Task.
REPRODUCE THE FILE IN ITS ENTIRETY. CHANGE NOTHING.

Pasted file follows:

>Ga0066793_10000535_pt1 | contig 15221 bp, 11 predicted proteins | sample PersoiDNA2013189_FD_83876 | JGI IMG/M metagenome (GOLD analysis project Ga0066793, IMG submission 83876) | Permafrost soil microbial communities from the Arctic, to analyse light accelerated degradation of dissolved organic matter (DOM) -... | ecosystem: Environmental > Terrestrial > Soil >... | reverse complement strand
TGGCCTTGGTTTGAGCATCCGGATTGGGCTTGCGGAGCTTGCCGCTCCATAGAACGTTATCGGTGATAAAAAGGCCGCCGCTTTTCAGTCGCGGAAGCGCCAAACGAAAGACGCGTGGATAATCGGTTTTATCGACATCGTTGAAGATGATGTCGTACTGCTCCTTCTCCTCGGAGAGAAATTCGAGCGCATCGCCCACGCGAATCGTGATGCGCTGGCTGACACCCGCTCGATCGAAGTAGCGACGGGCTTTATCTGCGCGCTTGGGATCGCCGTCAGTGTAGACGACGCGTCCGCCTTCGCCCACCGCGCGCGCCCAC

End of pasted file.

>Ga0066793_10000535_pt1 | contig 15221 bp, 11 predicted proteins | sample PersoiDNA2013189_FD_83876 | JGI IMG/M metagenome (GOLD analysis project Ga0066793, IMG submission 83876) | Permafrost soil microbial communities from the Arctic, to analyse light accelerated degradation of dissolved organic matter (DOM) -... | ecosystem: Environmental > Terrestrial > Soil >... | reverse complement strand
TGGCCTTGGTTTGAGCATCCGGATTGGGCTTGCGGAGCTTGCCGCTCCATAGAACGTTATCGGTGATAAAAAGGCCGCCGCTTTTCAGTCGCGGAAGCGCCAAACGAAAGACGCGTGGATAATCGGTTTTATCGACATCGTTGAAGATGATGTCGTACTGCTCCTTCTCCTCGGAGAGAAATTCGAGCGCATCGCCCACGCGAATCGTGATGCGCTGGCTGACACCCGCTCGATCGAAGTAGCGACGGGCTTTATCTGCGCGCTTGGGATCGCCGTCAGTGTAGACGACGCGTCCGCCTTCGCCCACCGCGCGCGCCCAC